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Wednesday, April 29, 2015

CHARLI: Excerpt #4

That was a canine yelp. Charli grasped the camera in both hands to steady it and tried not to think about the wolf cub and how badly hurt it had to be that it just sat there and didn’t try to get away from the men. She had been delighted when she heard that the five-wolf pack in the northern part of the wildlife preserve had had cubs this past winter. There were too many options, all of them bad, for how that man had gotten hold of one cub. Where were the other two? Where were the parents, and the rest of the pack?

“Where'd you get it?” the man with the flashlight asked.

“Found it hiding in the back of a den me and Hixon cleared out before he had to take off -- those rangers were getting too close.” The man who had driven the Jeep bent over to look at the cub, then walked away.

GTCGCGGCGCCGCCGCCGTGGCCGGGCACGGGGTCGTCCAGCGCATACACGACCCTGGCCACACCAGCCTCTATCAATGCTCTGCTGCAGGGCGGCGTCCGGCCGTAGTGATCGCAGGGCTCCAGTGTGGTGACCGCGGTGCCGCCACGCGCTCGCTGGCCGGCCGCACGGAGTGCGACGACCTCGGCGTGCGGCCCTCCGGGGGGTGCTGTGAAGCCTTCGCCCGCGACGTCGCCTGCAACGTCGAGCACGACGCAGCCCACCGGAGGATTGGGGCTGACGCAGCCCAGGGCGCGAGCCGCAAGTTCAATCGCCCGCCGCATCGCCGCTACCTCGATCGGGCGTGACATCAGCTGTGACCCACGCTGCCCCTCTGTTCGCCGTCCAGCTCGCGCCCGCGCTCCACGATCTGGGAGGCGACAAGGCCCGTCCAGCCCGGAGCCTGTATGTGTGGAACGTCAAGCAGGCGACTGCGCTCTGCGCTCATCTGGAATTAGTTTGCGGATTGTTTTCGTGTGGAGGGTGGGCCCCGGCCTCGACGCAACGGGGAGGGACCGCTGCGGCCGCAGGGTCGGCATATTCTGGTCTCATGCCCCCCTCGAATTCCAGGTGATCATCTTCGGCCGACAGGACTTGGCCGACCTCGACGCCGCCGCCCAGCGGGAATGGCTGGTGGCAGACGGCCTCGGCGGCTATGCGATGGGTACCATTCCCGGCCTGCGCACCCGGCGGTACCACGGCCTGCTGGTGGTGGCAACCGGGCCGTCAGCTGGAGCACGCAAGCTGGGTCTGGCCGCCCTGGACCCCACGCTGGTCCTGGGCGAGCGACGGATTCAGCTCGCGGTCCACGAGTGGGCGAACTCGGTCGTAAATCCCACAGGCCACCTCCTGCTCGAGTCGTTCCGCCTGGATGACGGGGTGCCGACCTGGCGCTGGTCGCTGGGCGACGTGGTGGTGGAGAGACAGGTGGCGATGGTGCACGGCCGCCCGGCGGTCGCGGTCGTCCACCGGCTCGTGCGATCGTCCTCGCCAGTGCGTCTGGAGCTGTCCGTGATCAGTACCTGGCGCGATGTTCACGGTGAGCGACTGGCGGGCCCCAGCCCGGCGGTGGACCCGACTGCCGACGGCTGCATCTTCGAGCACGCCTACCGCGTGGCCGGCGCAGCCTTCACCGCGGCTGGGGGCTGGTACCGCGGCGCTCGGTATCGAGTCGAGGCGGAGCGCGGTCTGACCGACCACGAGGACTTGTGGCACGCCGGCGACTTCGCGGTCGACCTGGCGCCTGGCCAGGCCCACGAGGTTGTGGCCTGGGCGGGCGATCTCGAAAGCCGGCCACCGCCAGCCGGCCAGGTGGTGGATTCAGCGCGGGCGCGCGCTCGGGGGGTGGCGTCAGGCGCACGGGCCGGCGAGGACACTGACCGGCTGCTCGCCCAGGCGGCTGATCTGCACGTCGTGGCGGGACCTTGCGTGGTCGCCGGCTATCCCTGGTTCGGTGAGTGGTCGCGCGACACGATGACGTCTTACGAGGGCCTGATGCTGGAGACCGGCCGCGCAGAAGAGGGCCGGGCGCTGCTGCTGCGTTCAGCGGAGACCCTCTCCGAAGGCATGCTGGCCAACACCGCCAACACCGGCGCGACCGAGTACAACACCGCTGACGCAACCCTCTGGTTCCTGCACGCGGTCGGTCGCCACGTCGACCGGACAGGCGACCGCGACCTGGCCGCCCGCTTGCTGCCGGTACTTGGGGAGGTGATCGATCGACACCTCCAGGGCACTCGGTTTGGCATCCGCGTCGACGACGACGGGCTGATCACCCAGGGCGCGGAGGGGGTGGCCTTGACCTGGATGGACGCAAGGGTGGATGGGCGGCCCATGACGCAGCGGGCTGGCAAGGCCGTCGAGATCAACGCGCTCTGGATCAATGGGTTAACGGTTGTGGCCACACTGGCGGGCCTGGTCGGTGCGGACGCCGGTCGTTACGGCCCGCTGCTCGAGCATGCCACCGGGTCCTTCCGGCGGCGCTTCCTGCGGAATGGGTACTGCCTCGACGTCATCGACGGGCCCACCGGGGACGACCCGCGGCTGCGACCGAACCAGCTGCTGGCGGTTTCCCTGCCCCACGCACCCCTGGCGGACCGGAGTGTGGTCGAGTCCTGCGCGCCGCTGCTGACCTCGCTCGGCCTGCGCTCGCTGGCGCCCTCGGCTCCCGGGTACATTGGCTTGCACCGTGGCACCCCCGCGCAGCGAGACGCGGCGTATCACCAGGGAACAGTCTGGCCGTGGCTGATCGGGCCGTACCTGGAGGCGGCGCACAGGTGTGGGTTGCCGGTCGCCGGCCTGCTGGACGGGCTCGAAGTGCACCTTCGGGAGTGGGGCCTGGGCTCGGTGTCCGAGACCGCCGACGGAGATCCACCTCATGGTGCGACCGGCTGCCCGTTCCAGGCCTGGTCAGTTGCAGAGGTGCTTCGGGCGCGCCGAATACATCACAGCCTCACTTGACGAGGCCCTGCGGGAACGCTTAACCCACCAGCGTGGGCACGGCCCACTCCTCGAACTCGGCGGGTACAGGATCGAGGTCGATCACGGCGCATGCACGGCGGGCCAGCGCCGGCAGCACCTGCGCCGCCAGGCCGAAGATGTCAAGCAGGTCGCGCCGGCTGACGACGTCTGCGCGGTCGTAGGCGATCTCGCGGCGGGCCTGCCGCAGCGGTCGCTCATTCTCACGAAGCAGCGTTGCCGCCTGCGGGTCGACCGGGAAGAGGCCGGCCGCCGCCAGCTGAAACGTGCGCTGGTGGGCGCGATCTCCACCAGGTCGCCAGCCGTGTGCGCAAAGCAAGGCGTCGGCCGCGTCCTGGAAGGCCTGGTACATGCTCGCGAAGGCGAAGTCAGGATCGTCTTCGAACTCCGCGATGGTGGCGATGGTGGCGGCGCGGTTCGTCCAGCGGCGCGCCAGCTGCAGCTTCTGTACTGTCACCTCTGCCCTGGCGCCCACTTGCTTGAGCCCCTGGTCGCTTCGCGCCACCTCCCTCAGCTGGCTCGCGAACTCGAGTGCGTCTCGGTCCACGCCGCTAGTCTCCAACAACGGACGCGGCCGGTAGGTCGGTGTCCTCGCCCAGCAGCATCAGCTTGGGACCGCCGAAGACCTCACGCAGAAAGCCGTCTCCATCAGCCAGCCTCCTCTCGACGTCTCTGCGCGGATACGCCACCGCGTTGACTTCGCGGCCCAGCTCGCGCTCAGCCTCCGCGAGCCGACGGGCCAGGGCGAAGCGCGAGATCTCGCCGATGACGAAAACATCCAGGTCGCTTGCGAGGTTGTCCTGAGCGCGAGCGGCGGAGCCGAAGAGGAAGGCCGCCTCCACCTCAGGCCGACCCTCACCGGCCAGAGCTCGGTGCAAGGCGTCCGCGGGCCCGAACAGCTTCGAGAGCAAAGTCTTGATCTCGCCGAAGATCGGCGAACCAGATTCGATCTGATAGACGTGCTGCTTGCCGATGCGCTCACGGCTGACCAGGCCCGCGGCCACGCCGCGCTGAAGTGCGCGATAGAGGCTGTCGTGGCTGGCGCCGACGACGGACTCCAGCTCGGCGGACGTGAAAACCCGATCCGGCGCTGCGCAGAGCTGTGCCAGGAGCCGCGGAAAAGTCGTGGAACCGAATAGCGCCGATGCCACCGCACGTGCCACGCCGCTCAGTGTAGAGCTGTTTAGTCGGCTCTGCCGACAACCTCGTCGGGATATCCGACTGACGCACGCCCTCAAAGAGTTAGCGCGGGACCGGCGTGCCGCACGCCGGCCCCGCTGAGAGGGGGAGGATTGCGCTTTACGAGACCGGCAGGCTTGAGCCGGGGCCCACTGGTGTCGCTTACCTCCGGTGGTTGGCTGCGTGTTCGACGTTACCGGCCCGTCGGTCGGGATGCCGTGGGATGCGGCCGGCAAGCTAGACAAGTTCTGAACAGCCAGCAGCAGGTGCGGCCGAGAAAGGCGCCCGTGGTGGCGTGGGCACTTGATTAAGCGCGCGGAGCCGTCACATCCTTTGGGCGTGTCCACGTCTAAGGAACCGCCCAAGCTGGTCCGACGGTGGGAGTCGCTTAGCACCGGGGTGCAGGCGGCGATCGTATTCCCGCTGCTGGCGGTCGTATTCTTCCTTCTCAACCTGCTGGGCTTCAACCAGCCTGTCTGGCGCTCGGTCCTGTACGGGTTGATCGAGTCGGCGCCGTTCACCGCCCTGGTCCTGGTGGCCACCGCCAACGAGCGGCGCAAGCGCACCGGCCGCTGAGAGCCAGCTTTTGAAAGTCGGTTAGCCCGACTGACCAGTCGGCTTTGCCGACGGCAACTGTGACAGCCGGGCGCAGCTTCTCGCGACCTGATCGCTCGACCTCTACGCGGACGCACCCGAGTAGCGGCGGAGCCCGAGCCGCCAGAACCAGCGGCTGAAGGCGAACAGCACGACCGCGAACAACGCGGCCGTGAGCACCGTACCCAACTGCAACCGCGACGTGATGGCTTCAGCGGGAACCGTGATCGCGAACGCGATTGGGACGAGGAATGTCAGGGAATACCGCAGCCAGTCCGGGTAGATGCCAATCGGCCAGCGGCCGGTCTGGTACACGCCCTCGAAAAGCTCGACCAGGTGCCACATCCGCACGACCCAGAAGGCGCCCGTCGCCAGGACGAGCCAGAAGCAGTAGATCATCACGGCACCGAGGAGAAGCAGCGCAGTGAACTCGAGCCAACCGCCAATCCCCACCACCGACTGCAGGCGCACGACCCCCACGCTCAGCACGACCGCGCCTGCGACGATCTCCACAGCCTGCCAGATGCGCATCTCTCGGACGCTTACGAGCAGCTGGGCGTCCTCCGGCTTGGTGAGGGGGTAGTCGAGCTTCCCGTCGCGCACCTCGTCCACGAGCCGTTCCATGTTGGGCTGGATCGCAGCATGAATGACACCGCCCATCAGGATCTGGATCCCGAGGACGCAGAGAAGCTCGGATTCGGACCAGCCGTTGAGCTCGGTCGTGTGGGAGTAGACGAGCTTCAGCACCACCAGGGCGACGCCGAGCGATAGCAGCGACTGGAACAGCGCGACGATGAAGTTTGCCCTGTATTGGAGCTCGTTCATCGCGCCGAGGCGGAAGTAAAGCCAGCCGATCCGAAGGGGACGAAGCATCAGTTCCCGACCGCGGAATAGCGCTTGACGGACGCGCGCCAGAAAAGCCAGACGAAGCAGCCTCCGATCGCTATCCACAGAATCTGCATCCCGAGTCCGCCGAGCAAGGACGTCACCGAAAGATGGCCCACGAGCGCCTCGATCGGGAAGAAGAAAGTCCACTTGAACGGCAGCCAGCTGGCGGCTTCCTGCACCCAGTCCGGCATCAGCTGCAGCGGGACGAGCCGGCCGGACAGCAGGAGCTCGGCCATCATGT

The two men with the buck heaved it into the back of the Jeep and one of them grunted loudly and asked, “What'd you save it for?”

“Thought we'd have some fun.”

“Not much left to have fun with,” the man who had carried the guns said. He stepped over and poked at the cub, then yanked his hand back with a curse. The others laughed at him.

Charli hoped the cub tried to bite him.

Cursing again, he drew his foot back to kick. The cub let out a yip like a shriek and flew three or four feet.

“No, no, no,” Charli growled. Her hand shook, but she reached into the holster on her hip and pulled out the flare gun. “Please, God …” She only hesitated a second before pulling it out and pointing her arm straight up in the air.

Sunday, April 26, 2015

CHARLI: Excerpt #3

The last two men stepped into the light from the flashlights, revealing they carried a buck on a pole between them. Charli gripped the trees on either side of her and leaned forward, straining her eyes for details. She muffled a moan as she made out the broken antler tine and the blotch of white on the buck’s neck and recognized the three-year-old she had watched grow up from a wobbly-legged, spotted fawn.